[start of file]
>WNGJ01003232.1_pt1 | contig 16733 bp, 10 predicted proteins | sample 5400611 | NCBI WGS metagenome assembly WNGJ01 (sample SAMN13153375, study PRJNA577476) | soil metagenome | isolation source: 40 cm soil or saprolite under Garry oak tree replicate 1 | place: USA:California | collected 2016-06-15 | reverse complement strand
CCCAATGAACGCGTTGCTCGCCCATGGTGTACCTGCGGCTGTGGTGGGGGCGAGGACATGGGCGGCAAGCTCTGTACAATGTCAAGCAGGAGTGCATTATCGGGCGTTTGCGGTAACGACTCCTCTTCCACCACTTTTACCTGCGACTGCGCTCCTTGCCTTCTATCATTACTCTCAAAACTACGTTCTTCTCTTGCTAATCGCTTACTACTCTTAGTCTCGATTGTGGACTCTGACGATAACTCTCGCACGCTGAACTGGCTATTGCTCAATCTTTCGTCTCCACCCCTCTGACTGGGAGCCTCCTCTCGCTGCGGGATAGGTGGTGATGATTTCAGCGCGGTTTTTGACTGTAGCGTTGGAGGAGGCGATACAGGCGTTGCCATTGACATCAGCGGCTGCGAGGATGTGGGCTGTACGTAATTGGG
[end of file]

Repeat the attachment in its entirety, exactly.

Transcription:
>WNGJ01003232.1_pt1 | contig 16733 bp, 10 predicted proteins | sample 5400611 | NCBI WGS metagenome assembly WNGJ01 (sample SAMN13153375, study PRJNA577476) | soil metagenome | isolation source: 40 cm soil or saprolite under Garry oak tree replicate 1 | place: USA:California | collected 2016-06-15 | reverse complement strand
CCCAATGAACGCGTTGCTCGCCCATGGTGTACCTGCGGCTGTGGTGGGGGCGAGGACATGGGCGGCAAGCTCTGTACAATGTCAAGCAGGAGTGCATTATCGGGCGTTTGCGGTAACGACTCCTCTTCCACCACTTTTACCTGCGACTGCGCTCCTTGCCTTCTATCATTACTCTCAAAACTACGTTCTTCTCTTGCTAATCGCTTACTACTCTTAGTCTCGATTGTGGACTCTGACGATAACTCTCGCACGCTGAACTGGCTATTGCTCAATCTTTCGTCTCCACCCCTCTGACTGGGAGCCTCCTCTCGCTGCGGGATAGGTGGTGATGATTTCAGCGCGGTTTTTGACTGTAGCGTTGGAGGAGGCGATACAGGCGTTGCCATTGACATCAGCGGCTGCGAGGATGTGGGCTGTACGTAATTGGG